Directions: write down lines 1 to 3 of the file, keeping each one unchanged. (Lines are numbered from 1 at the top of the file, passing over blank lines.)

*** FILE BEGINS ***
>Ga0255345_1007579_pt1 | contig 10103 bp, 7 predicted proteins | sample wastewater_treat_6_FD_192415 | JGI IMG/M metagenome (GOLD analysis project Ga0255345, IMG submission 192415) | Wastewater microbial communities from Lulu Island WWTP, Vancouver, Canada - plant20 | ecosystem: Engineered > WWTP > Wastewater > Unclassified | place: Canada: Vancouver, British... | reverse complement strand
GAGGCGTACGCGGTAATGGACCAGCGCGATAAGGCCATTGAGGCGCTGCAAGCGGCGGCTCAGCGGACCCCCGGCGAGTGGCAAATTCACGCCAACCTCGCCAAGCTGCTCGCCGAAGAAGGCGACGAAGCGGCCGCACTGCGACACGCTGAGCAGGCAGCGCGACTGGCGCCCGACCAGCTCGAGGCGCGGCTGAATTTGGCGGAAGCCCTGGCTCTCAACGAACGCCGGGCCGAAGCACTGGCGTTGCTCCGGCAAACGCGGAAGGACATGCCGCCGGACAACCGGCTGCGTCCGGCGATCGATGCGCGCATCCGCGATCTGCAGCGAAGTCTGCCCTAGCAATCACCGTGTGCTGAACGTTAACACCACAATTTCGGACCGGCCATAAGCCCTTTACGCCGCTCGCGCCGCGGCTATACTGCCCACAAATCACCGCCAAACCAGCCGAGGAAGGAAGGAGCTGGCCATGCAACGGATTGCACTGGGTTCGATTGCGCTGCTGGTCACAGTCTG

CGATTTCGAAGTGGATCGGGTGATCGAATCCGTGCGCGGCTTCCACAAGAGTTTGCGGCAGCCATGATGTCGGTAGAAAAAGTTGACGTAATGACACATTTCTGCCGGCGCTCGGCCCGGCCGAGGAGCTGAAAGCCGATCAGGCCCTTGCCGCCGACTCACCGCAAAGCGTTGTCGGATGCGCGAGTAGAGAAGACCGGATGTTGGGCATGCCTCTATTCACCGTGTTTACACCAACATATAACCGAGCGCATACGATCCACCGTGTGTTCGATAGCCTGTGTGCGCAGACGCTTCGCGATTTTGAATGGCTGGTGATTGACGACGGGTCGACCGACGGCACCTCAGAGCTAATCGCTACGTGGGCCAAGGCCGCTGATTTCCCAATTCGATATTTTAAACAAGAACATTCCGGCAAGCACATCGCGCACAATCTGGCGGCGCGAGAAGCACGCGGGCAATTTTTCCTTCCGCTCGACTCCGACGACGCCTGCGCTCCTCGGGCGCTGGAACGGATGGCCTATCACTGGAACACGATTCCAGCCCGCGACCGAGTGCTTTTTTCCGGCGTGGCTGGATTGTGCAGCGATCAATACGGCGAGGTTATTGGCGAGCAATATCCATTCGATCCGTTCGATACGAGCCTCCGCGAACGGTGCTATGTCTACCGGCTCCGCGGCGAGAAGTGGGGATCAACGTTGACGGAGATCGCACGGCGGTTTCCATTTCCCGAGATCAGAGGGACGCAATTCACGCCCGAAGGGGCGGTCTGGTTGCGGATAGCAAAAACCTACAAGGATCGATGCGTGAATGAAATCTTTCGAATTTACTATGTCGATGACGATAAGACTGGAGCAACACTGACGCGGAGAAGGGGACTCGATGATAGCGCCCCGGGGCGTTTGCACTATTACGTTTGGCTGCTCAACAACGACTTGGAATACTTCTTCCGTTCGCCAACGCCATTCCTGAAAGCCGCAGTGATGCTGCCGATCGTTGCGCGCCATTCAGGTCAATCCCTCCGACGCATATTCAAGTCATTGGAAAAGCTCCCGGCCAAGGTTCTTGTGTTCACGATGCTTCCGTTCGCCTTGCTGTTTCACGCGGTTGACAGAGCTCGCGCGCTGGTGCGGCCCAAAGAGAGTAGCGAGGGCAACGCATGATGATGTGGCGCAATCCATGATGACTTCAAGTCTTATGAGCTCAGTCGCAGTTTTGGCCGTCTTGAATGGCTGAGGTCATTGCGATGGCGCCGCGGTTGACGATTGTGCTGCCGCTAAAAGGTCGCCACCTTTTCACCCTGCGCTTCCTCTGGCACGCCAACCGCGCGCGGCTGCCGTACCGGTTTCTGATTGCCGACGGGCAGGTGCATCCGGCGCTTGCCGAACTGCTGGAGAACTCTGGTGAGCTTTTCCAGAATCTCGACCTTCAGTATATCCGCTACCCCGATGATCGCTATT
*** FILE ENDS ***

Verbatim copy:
>Ga0255345_1007579_pt1 | contig 10103 bp, 7 predicted proteins | sample wastewater_treat_6_FD_192415 | JGI IMG/M metagenome (GOLD analysis project Ga0255345, IMG submission 192415) | Wastewater microbial communities from Lulu Island WWTP, Vancouver, Canada - plant20 | ecosystem: Engineered > WWTP > Wastewater > Unclassified | place: Canada: Vancouver, British... | reverse complement strand
GAGGCGTACGCGGTAATGGACCAGCGCGATAAGGCCATTGAGGCGCTGCAAGCGGCGGCTCAGCGGACCCCCGGCGAGTGGCAAATTCACGCCAACCTCGCCAAGCTGCTCGCCGAAGAAGGCGACGAAGCGGCCGCACTGCGACACGCTGAGCAGGCAGCGCGACTGGCGCCCGACCAGCTCGAGGCGCGGCTGAATTTGGCGGAAGCCCTGGCTCTCAACGAACGCCGGGCCGAAGCACTGGCGTTGCTCCGGCAAACGCGGAAGGACATGCCGCCGGACAACCGGCTGCGTCCGGCGATCGATGCGCGCATCCGCGATCTGCAGCGAAGTCTGCCCTAGCAATCACCGTGTGCTGAACGTTAACACCACAATTTCGGACCGGCCATAAGCCCTTTACGCCGCTCGCGCCGCGGCTATACTGCCCACAAATCACCGCCAAACCAGCCGAGGAAGGAAGGAGCTGGCCATGCAACGGATTGCACTGGGTTCGATTGCGCTGCTGGTCACAGTCTG

CGATTTCGAAGTGGATCGGGTGATCGAATCCGTGCGCGGCTTCCACAAGAGTTTGCGGCAGCCATGATGTCGGTAGAAAAAGTTGACGTAATGACACATTTCTGCCGGCGCTCGGCCCGGCCGAGGAGCTGAAAGCCGATCAGGCCCTTGCCGCCGACTCACCGCAAAGCGTTGTCGGATGCGCGAGTAGAGAAGACCGGATGTTGGGCATGCCTCTATTCACCGTGTTTACACCAACATATAACCGAGCGCATACGATCCACCGTGTGTTCGATAGCCTGTGTGCGCAGACGCTTCGCGATTTTGAATGGCTGGTGATTGACGACGGGTCGACCGACGGCACCTCAGAGCTAATCGCTACGTGGGCCAAGGCCGCTGATTTCCCAATTCGATATTTTAAACAAGAACATTCCGGCAAGCACATCGCGCACAATCTGGCGGCGCGAGAAGCACGCGGGCAATTTTTCCTTCCGCTCGACTCCGACGACGCCTGCGCTCCTCGGGCGCTGGAACGGATGGCCTATCACTGGAACACGATTCCAGCCCGCGACCGAGTGCTTTTTTCCGGCGTGGCTGGATTGTGCAGCGATCAATACGGCGAGGTTATTGGCGAGCAATATCCATTCGATCCGTTCGATACGAGCCTCCGCGAACGGTGCTATGTCTACCGGCTCCGCGGCGAGAAGTGGGGATCAACGTTGACGGAGATCGCACGGCGGTTTCCATTTCCCGAGATCAGAGGGACGCAATTCACGCCCGAAGGGGCGGTCTGGTTGCGGATAGCAAAAACCTACAAGGATCGATGCGTGAATGAAATCTTTCGAATTTACTATGTCGATGACGATAAGACTGGAGCAACACTGACGCGGAGAAGGGGACTCGATGATAGCGCCCCGGGGCGTTTGCACTATTACGTTTGGCTGCTCAACAACGACTTGGAATACTTCTTCCGTTCGCCAACGCCATTCCTGAAAGCCGCAGTGATGCTGCCGATCGTTGCGCGCCATTCAGGTCAATCCCTCCGACGCATATTCAAGTCATTGGAAAAGCTCCCGGCCAAGGTTCTTGTGTTCACGATGCTTCCGTTCGCCTTGCTGTTTCACGCGGTTGACAGAGCTCGCGCGCTGGTGCGGCCCAAAGAGAGTAGCGAGGGCAACGCATGATGATGTGGCGCAATCCATGATGACTTCAAGTCTTATGAGCTCAGTCGCAGTTTTGGCCGTCTTGAATGGCTGAGGTCATTGCGATGGCGCCGCGGTTGACGATTGTGCTGCCGCTAAAAGGTCGCCACCTTTTCACCCTGCGCTTCCTCTGGCACGCCAACCGCGCGCGGCTGCCGTACCGGTTTCTGATTGCCGACGGGCAGGTGCATCCGGCGCTTGCCGAACTGCTGGAGAACTCTGGTGAGCTTTTCCAGAATCTCGACCTTCAGTATATCCGCTACCCCGATGATCGCTATT